Science Literacy in Primary Schools and Pre-Schools

Science Literacy in Primary Schools and Pre-Schools

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English
174 Pages

Description

Science is more than a compilation of facts and figures, although one would not know that from observing classroom lessons in science in elementary schools in many parts of the world. In fact, there are those who argue that science is not appropriate subject content for the early grades of elementary school. There are many schools in which science is simply not present in the earliest grades. Even where science is taught in the earliest grades, it is often a caricature of science that is p- sented to the children. This book offers a vigorous, reasoned argument against the perspective that s- ence doesn’t belong in the early grades. It goes beyond that in offering a view of s- ence that is both appropriate to the early grades and faithful to the nature of the scientific enterprise. Dr. Eshach is not a voice in the chorus that claims young ch- dren’s developmental lack of readiness for such study. He believes, as do I, that in order to learn science one must do science. At the heart of the doing of science is the act of exploration and theory formation. To do science, we must explore the ways in which the world around us looks, sounds, smells, feels, and behaves.

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Published 12 August 2006
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EAN13 9781402046742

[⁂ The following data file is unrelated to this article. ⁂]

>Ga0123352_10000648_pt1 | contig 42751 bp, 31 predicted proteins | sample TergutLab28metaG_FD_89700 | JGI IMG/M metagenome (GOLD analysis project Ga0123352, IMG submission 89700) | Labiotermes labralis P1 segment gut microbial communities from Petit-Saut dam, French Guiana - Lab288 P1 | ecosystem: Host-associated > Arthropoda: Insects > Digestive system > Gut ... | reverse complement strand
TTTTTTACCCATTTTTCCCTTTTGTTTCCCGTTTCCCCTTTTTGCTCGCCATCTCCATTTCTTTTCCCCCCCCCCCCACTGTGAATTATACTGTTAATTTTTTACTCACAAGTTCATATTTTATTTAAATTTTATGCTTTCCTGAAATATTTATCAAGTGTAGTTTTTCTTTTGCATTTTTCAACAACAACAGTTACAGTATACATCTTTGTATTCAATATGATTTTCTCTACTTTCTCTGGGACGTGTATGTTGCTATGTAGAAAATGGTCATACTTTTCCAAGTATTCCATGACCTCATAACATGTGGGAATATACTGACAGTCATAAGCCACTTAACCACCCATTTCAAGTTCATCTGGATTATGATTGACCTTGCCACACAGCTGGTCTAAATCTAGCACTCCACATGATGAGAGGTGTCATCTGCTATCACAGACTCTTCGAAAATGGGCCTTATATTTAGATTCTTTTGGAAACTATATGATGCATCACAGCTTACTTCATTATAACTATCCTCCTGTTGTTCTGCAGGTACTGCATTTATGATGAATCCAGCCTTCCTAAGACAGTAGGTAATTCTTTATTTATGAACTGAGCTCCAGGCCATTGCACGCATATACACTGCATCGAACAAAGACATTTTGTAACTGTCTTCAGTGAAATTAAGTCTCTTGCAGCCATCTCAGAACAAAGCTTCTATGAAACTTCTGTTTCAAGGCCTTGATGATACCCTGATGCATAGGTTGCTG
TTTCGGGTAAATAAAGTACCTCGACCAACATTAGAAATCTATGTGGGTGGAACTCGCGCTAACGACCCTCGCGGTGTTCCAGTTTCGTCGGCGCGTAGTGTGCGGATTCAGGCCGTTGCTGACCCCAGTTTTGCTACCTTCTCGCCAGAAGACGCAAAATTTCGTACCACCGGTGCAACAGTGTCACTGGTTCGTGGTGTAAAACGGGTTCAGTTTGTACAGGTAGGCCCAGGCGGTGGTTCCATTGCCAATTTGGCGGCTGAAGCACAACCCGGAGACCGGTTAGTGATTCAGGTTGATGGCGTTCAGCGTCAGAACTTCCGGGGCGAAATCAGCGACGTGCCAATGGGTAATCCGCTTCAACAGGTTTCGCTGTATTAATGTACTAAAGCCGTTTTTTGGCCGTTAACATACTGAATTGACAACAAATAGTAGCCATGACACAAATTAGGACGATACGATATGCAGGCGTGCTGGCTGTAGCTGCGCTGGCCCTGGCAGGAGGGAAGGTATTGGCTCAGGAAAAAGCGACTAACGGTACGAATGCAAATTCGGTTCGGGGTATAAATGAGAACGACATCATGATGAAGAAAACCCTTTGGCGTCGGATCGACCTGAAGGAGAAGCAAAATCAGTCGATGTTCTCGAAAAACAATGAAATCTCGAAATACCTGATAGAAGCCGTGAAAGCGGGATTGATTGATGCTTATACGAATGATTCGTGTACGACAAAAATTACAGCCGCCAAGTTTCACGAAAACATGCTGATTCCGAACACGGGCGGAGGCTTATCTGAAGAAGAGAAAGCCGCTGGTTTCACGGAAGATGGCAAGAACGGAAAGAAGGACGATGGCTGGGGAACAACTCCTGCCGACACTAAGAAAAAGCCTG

License: All rights reserved
Language English

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Science is more than a compilation of facts and figures, although one would not know that from observing classroom lessons in science in elementary schools in many parts of the world. In fact, there are those who argue that science is not appropriate subject content for the early grades of elementary school. There are many schools in which science is simply not present in the earliest grades. Even where science is taught in the earliest grades, it is often a caricature of science that is p- sented to the children. This book offers a vigorous, reasoned argument against the perspective that s- ence doesn’t belong in the early grades. It goes beyond that in offering a view of s- ence that is both appropriate to the early grades and faithful to the nature of the scientific enterprise. Dr. Eshach is not a voice in the chorus that claims young ch- dren’s developmental lack of readiness for such study. He believes, as do I, that in order to learn science one must do science. At the heart of the doing of science is the act of exploration and theory formation. To do science, we must explore the ways in which the world around us looks, sounds, smells, feels, and behaves.